Just two years ago, I might’ve been killed by one of the University’s police officers, the same ones employed to protect me. Just three years ago, I might’ve had the police called on me if I’d fallen asleep in my common room after a long day of studying. Just four years ago, I might’ve been assigned to a residential college named after a man who didn’t believe someone like me deserved to be free — let alone walk the same halls he once did. Just over 300 years ago, the money from the sale of my body might’ve been used to finance Yale’s endowment.
Yale was never constructed with people like me in mind, but that’s not surprising.
The University was founded and developed in a society that hates people who look like me, a society that places whiteness on a pedestal, a society that has made whiteness the norm in every aspect of life — from pseudo-scientific measures of intelligence to standards of professionalism to conventions around acceptable physical appearance. In that way, my skin color, and the skin color of all Black Americans, have come to be an indictment of our character and capacity to contribute to society.
This is not novel information. Nor is how this crushing embrace of whiteness affects Black Americans. The pervasion of whiteness in America pressures Black people to conform in order to receive the respect and dignity every human being deserves. It forces Black Americans to engage in an intricate, dehumanizing, humiliating performance in order to enjoy the freedoms supposedly guaranteed by our Constitution. At Yale, that means being strategic about how you present your Blackness.
I have a “white voice” I use in seminars, discussion sections and interactions with non-Black Yale faculty. I bury my emotions when topics like slavery, affirmative action and police brutality arise. I pretend as if political and economic theories that implicitly endorse white supremacy are well-reasoned for the sake of robust class discussion. These acts are tantamount to my academic success.
The presence of whiteness at Yale, and in American society, is indicative of the problem Tocqueville warned of centuries ago: tyranny of the majority — in this case, one that sets and enforces the dominance of white culture. If I were more optimistic, I might’ve begged white people at Yale to learn about Black history, recognize the value in Black culture and accommodate the needs of Black people at Yale. But if recent history has shown us anything, it’s that many white Americans are still having a difficult time letting go of the power afforded to them because of their whiteness. So now I simply ask that Yale make space within its institutions for people with racially progressive values — especially BIPOC — as a matter of democratic principle.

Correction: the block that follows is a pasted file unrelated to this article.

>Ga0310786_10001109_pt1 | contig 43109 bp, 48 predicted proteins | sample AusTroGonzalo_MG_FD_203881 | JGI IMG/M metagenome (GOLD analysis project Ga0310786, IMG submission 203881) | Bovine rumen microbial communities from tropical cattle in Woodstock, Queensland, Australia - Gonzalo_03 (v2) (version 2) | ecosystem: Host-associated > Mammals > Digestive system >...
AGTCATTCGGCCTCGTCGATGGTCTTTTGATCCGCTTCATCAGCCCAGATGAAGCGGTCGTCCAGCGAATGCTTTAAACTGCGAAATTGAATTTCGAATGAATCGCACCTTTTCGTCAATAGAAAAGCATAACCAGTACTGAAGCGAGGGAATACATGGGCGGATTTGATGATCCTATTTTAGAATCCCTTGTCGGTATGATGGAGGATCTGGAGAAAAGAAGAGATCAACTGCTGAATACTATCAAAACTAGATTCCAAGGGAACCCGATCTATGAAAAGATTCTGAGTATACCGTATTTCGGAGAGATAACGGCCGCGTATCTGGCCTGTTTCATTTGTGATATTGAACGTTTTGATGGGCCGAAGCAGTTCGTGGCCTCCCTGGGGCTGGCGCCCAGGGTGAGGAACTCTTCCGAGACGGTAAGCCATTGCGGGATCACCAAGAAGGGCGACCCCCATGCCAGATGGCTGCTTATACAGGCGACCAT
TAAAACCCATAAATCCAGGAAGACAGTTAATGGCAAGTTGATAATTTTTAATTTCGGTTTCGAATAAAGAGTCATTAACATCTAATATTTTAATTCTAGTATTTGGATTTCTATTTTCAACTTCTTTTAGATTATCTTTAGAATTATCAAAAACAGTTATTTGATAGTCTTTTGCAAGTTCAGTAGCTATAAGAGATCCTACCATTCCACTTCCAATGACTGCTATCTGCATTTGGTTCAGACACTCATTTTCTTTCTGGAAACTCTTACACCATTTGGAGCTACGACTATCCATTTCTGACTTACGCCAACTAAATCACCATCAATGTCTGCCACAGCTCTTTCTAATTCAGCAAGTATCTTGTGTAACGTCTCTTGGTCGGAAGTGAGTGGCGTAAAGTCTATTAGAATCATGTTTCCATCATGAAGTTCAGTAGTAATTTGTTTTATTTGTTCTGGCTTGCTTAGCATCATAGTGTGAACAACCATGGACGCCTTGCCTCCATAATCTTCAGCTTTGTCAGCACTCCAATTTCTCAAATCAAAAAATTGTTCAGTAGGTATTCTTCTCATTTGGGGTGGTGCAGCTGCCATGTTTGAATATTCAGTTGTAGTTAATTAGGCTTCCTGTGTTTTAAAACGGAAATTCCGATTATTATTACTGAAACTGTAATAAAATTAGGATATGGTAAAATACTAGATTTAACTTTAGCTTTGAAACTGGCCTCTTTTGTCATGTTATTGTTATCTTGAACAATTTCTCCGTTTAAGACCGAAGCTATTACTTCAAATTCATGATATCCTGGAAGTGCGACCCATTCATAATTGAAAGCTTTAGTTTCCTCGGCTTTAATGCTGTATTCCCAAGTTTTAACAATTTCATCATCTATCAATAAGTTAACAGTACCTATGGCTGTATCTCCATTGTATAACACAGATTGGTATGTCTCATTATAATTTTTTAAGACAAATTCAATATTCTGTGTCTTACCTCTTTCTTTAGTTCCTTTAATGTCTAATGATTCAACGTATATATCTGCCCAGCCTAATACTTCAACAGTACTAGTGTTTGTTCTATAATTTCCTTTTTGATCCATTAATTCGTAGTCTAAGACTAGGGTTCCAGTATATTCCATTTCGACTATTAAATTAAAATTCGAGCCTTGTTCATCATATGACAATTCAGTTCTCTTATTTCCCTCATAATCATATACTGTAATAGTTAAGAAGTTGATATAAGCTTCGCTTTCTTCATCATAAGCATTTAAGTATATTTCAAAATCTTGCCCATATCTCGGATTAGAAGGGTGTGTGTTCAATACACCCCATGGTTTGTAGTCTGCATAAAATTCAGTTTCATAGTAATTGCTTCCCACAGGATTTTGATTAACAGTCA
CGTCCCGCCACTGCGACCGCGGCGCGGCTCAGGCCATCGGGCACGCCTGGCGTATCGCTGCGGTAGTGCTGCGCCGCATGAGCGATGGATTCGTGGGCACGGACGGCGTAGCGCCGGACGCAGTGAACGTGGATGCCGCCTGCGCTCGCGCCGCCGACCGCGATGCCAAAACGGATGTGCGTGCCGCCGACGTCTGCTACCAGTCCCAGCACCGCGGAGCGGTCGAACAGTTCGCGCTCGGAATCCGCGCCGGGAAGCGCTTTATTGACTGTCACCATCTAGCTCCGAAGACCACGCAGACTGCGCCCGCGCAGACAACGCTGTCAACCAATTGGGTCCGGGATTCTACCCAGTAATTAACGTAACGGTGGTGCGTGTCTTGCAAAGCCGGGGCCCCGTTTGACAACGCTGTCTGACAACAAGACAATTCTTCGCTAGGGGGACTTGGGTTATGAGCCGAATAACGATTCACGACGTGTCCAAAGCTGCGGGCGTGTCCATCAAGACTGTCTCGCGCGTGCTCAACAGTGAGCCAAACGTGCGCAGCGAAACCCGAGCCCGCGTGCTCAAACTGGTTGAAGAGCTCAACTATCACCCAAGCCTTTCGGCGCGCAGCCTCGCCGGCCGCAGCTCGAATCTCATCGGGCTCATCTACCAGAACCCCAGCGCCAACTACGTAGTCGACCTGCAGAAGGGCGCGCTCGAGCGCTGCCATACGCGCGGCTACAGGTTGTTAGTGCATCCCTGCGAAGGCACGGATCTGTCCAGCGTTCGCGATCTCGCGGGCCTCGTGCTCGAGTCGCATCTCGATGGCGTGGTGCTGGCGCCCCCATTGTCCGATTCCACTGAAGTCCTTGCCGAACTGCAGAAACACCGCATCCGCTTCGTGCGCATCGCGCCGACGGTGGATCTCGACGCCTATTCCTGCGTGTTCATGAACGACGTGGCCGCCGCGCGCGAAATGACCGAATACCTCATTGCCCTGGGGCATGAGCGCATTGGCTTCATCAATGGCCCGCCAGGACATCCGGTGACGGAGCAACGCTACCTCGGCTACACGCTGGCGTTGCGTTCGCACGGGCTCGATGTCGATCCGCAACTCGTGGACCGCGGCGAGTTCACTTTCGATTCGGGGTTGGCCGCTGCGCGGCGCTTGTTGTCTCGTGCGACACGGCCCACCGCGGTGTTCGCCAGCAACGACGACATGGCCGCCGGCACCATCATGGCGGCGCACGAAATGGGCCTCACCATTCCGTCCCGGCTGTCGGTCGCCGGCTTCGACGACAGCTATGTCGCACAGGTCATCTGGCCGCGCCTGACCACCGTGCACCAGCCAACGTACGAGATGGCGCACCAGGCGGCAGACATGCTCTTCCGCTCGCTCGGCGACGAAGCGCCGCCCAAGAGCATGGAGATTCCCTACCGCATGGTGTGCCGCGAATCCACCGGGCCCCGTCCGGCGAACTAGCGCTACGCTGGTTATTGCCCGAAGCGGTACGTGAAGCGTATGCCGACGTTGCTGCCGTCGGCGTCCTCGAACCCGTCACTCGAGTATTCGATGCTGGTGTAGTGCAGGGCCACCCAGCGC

Yale has made some positive strides — with endowment manager David Swensen calling for diversity from firms who want to partner with Yale, Yale’s board of trustees representing a relatively diverse range of racial experiences and Yale maintaining its commitment to diversity and inclusion through an office dedicated to those efforts (it should be noted, however, that Yale only has 91 Black faculty members). Still, simple diversity of race does not resolve the deep-seated issue of whiteness, perhaps made clear by the continued instances of racism across the University.
President Salovey has promised to examine Yale’s troubled history and commit to the pursuit of equity through the new Belonging at Yale initiative. As he begins this undertaking, I ask that he, and the rest of the University administrators, honestly and earnestly examine the ways in which Yale has perpetuated a culture of white supremacy. I also ask that, in Yale’s institutional reckoning, the University’s administrators look to Black New Haven residents and Black students for continued input on how to combat racism and discrimination.
Yale students and faculty must also take the time to reflect on their personal biases and consider how they have, both explicitly and implicitly, favored whiteness in their lives. Members of the Yale community must carefully examine who and what they regard as deserving of respect, questioning whether or not racial biases inform that perspective. Do you believe that the only meaningful contributions made in your class come from white students? Do you show more courtesy to your white professors/colleagues than to your non-white professors/colleagues? How do you view Black New Haven residents? What language do you use to describe your Black peers? And your white peers? These questions are just the start of what must be a continual process of self-evaluation.
In a country deeply divided along racial lines, Yale has an opportunity to become a shining example of respect, kindness and effective culturally pluralistic leadership — but only if students, faculty and administrators are willing to do the work. As members of the Yale community, we have already proven our ability to accomplish ambitious goals. Why not accomplish this one?
CALEB DUNSON is a first year in Saybrook College. His staff column is titled ‘What We Owe.’ Contact him at firstname.lastname@example.org.